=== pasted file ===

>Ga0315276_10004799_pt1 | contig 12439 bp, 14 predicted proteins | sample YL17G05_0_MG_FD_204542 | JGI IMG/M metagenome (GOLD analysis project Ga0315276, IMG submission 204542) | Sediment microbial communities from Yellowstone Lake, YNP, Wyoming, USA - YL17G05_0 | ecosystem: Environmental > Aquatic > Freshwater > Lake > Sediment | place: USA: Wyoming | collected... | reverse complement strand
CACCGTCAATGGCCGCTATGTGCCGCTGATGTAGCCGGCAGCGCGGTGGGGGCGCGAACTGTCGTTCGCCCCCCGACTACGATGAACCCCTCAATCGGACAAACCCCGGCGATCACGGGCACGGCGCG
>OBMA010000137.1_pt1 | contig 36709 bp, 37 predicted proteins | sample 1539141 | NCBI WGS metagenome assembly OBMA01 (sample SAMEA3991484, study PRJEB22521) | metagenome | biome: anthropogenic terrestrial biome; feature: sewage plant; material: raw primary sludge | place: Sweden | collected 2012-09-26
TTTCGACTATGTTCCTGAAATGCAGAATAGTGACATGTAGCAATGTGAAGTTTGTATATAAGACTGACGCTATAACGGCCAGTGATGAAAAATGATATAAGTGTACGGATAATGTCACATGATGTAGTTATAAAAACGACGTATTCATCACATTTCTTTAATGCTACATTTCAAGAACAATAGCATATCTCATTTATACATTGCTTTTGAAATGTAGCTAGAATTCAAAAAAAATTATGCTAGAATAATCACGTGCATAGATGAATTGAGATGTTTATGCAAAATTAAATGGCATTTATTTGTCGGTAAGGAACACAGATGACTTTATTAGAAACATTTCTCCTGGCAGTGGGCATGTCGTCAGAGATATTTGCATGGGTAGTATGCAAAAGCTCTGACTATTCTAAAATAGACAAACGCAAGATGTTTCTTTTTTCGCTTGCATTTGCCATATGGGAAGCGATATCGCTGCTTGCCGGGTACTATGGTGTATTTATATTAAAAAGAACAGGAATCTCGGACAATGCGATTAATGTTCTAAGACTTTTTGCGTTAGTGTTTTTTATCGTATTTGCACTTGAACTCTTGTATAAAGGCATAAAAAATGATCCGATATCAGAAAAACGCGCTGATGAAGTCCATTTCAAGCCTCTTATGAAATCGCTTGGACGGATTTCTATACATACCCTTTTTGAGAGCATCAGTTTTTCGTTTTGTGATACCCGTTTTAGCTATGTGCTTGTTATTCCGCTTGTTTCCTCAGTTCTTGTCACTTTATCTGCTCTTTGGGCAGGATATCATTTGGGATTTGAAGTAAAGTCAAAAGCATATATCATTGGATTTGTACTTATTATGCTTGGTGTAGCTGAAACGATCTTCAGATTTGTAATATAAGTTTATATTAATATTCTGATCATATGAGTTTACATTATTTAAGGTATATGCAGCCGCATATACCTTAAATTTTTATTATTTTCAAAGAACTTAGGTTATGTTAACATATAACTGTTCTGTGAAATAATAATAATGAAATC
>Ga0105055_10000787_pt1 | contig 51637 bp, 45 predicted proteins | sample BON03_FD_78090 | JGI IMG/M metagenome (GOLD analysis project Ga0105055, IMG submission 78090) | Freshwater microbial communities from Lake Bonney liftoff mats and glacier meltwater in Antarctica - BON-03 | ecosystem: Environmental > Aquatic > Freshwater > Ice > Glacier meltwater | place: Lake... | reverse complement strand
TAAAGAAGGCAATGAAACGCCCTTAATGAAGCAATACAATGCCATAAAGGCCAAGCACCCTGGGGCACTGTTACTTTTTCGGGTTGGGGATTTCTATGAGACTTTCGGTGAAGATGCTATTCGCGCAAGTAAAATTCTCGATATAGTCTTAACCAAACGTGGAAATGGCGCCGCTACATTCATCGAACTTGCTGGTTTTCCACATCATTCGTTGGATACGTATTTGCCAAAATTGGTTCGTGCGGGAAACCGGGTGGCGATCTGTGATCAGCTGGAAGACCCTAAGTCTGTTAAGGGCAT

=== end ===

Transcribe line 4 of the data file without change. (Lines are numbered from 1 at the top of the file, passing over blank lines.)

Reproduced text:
TTTCGACTATGTTCCTGAAATGCAGAATAGTGACATGTAGCAATGTGAAGTTTGTATATAAGACTGACGCTATAACGGCCAGTGATGAAAAATGATATAAGTGTACGGATAATGTCACATGATGTAGTTATAAAAACGACGTATTCATCACATTTCTTTAATGCTACATTTCAAGAACAATAGCATATCTCATTTATACATTGCTTTTGAAATGTAGCTAGAATTCAAAAAAAATTATGCTAGAATAATCACGTGCATAGATGAATTGAGATGTTTATGCAAAATTAAATGGCATTTATTTGTCGGTAAGGAACACAGATGACTTTATTAGAAACATTTCTCCTGGCAGTGGGCATGTCGTCAGAGATATTTGCATGGGTAGTATGCAAAAGCTCTGACTATTCTAAAATAGACAAACGCAAGATGTTTCTTTTTTCGCTTGCATTTGCCATATGGGAAGCGATATCGCTGCTTGCCGGGTACTATGGTGTATTTATATTAAAAAGAACAGGAATCTCGGACAATGCGATTAATGTTCTAAGACTTTTTGCGTTAGTGTTTTTTATCGTATTTGCACTTGAACTCTTGTATAAAGGCATAAAAAATGATCCGATATCAGAAAAACGCGCTGATGAAGTCCATTTCAAGCCTCTTATGAAATCGCTTGGACGGATTTCTATACATACCCTTTTTGAGAGCATCAGTTTTTCGTTTTGTGATACCCGTTTTAGCTATGTGCTTGTTATTCCGCTTGTTTCCTCAGTTCTTGTCACTTTATCTGCTCTTTGGGCAGGATATCATTTGGGATTTGAAGTAAAGTCAAAAGCATATATCATTGGATTTGTACTTATTATGCTTGGTGTAGCTGAAACGATCTTCAGATTTGTAATATAAGTTTATATTAATATTCTGATCATATGAGTTTACATTATTTAAGGTATATGCAGCCGCATATACCTTAAATTTTTATTATTTTCAAAGAACTTAGGTTATGTTAACATATAACTGTTCTGTGAAATAATAATAATGAAATC